If you're lucky enough to live near a Wizards Play Network store that participates in our early release program for D&D, you probably already have your hands on the Starter Set. If you're as crazy as I am, you might have even already completed Lost Mine of Phandelver, the Starter Setadventure. What's next for you? Well, we've heard a number of calls from DMs for a preview of the guidelines for designing and balancing encounters, so let's take a look at those rules this week. You can use these guidelines with the monsters in appendix B of Lost Mine of Phandelver to continue your campaign or create new adventures.

Warning: These are not final rules. Although they've been playtested thoroughly, you can expect some adjustments before they debut in theDungeon Master's Guide in November.

To start with, remember that these are guidelines, not hard and fast rules. Challenge ratings and XP budgets are tools to help DMs judge the difficulty of a combat encounter or an overall adventure. But there are so many variables involved in D&D that it's impossible to perfectly balance everything. Experienced DMs often run their campaigns simply by eyeballing difficulty, or by placing creatures and threats based solely on the needs of the setting or adventure.

In other words, treat this like any other piece of DMing advice we offer. Use it if it improves your game. Ignore it if it gets in the way.

Challenge Rating: A monster's challenge rating is a guide to its overall power. As a general rule, monsters with a CR higher than a party's level pose a significant threat. They might have abilities that easily outclass the characters, or so many hit points that they can wear the characters down even in a straightforward battle.

Unless you're looking to create an intentionally difficult—or even deadly—encounter, it's best to focus on creatures with a challenge rating less than or equal to the average level of the characters in the party.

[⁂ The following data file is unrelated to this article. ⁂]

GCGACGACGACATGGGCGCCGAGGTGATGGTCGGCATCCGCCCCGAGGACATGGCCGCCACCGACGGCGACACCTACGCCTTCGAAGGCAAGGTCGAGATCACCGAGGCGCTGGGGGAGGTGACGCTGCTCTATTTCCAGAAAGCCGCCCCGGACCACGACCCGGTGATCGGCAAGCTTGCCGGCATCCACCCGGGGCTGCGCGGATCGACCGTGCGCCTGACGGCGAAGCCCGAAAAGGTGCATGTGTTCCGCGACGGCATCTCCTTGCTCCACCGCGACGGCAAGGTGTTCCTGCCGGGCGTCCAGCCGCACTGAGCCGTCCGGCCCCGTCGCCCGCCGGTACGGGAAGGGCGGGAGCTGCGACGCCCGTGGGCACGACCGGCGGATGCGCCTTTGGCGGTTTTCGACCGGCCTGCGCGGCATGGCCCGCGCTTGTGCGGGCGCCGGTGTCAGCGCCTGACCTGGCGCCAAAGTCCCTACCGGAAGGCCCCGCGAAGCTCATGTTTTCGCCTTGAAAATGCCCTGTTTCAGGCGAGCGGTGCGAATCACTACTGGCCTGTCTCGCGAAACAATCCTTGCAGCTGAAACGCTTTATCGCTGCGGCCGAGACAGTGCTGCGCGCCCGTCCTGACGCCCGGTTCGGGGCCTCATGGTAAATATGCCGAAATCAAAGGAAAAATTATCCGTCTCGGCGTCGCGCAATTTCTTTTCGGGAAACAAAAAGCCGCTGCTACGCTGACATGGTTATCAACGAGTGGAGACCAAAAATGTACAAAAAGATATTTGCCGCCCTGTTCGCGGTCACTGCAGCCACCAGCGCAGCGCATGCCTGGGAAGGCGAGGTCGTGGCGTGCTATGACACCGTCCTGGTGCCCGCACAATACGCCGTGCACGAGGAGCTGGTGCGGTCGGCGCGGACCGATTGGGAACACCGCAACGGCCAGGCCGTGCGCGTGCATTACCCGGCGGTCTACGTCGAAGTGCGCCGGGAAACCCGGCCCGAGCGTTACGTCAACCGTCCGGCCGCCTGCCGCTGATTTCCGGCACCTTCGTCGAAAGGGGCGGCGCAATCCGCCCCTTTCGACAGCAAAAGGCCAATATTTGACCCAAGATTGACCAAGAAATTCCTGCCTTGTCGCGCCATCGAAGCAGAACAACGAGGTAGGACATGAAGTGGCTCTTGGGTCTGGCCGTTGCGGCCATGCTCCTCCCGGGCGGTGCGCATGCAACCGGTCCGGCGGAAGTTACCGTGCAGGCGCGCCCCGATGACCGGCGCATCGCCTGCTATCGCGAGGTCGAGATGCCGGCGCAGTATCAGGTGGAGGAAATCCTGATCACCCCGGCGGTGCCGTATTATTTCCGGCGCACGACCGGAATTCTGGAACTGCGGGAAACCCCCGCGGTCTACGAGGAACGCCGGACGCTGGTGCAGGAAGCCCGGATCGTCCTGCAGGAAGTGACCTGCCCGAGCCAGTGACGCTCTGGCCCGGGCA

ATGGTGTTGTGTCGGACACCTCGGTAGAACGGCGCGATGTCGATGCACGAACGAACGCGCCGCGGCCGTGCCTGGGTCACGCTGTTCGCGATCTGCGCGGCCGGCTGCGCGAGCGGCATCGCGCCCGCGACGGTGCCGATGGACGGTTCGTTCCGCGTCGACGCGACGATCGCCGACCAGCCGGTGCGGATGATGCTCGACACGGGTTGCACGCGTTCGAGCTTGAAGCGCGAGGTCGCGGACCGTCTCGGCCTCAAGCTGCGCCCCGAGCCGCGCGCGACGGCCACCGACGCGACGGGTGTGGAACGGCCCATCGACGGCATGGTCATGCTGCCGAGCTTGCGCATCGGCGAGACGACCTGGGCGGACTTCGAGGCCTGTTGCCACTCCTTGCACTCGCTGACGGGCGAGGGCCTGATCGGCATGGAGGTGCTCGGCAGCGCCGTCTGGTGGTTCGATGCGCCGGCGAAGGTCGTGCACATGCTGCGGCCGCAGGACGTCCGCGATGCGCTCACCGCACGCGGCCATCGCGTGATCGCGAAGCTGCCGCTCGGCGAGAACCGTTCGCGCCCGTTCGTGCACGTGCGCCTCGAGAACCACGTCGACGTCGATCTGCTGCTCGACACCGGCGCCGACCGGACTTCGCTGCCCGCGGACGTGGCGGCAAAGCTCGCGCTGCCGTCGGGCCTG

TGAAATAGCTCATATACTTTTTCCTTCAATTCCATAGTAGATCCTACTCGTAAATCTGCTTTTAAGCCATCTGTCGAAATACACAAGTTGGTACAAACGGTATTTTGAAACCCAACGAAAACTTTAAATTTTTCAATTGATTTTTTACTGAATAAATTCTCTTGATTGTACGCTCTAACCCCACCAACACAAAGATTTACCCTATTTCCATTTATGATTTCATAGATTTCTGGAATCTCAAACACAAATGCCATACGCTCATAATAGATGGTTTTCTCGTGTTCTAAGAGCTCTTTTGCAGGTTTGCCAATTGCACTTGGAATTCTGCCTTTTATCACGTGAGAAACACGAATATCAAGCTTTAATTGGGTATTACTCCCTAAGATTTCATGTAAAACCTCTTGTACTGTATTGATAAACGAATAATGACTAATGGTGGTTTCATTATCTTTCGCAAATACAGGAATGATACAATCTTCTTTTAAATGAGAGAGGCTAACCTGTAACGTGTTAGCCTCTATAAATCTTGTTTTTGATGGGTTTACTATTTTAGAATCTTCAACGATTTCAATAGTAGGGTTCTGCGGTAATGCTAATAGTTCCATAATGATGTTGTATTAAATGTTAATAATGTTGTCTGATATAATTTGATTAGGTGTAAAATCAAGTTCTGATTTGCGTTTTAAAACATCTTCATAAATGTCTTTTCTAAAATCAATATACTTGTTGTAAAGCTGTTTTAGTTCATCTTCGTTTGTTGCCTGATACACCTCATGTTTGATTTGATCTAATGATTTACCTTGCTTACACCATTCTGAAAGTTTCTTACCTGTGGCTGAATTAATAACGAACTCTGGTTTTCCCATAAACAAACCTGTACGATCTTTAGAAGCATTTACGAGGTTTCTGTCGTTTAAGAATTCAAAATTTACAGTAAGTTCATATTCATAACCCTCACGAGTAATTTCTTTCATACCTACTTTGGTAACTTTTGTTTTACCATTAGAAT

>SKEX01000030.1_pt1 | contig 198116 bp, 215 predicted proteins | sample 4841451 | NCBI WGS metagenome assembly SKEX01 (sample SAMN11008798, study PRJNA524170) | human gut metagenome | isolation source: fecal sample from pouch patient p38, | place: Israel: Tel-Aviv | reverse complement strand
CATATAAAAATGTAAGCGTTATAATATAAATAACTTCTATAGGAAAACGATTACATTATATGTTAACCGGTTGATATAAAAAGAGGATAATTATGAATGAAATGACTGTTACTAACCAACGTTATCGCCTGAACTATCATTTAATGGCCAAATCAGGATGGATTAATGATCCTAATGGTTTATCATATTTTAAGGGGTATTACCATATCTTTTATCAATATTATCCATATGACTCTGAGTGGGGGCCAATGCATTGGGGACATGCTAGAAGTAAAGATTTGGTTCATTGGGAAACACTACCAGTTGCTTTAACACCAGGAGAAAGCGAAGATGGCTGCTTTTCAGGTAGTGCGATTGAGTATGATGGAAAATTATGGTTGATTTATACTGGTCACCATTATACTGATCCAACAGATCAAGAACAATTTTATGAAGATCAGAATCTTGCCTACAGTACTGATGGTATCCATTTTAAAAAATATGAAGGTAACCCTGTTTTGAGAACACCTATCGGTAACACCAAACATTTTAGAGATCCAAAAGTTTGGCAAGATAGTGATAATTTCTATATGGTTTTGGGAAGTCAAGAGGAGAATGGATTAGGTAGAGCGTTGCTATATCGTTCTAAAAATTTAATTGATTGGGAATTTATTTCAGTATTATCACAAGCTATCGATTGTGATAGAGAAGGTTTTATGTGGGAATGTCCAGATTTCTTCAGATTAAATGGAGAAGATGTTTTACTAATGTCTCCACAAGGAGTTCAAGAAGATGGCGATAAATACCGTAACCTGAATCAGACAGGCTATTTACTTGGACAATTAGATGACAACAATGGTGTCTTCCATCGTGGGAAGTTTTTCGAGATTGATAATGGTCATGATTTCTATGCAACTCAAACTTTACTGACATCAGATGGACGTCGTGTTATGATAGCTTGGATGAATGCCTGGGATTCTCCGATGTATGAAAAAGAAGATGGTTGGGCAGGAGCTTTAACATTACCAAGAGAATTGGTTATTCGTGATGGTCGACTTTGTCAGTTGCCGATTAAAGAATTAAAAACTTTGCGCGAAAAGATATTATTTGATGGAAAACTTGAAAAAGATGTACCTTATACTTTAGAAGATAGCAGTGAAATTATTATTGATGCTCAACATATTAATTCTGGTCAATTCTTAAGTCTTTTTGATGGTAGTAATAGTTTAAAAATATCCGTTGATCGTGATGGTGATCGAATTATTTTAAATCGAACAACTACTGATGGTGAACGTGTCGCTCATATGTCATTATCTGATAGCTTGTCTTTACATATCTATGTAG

Experience Point Value: You can judge the difficulty of a battle by comparing the total experience point value of the monsters to the party's level. Here's the current state of the experience point budget table. Multiply the XP value listed on the table by the number of characters in the party to determine your total budget. That budget gives you a guideline for the total XP value of creatures in the combat.

Level Easy Moderate Challenging Hard
1 20 50 100 150
2 20 70 140 210
3 40 110 220 330
4 50 150 300 450
5 70 200 400 600
6 80 250 500 750
7 100 300 600 900
8 120 350 700 1,050
9 130 400 800 1,200
10–11 150 500 1,000 1,500
12–13 200 600 1,200 1,800
14 250 700 1,400 2,100
15–16 250 800 1,600 2,400
17 300 900 1,800 2,700
18 350 1,000 2,000 3,000
19–20 350 1,100 2,200 3,300

Challenge Rating Versus Experience Points: It's important to remember that challenge rating and experience points work in tandem to help you balance a combat encounter. A creature with a CR higher than the party's level might easily fit into the budget, but such a creature could present a deadly threat to the party. For example, an ogre is worth 450 XP and is a CR 2 threat. A party of five 1st-level characters should expect to face about 500 XP worth of monsters for a challenging fight. Sounds like the ogre is a good fit, right?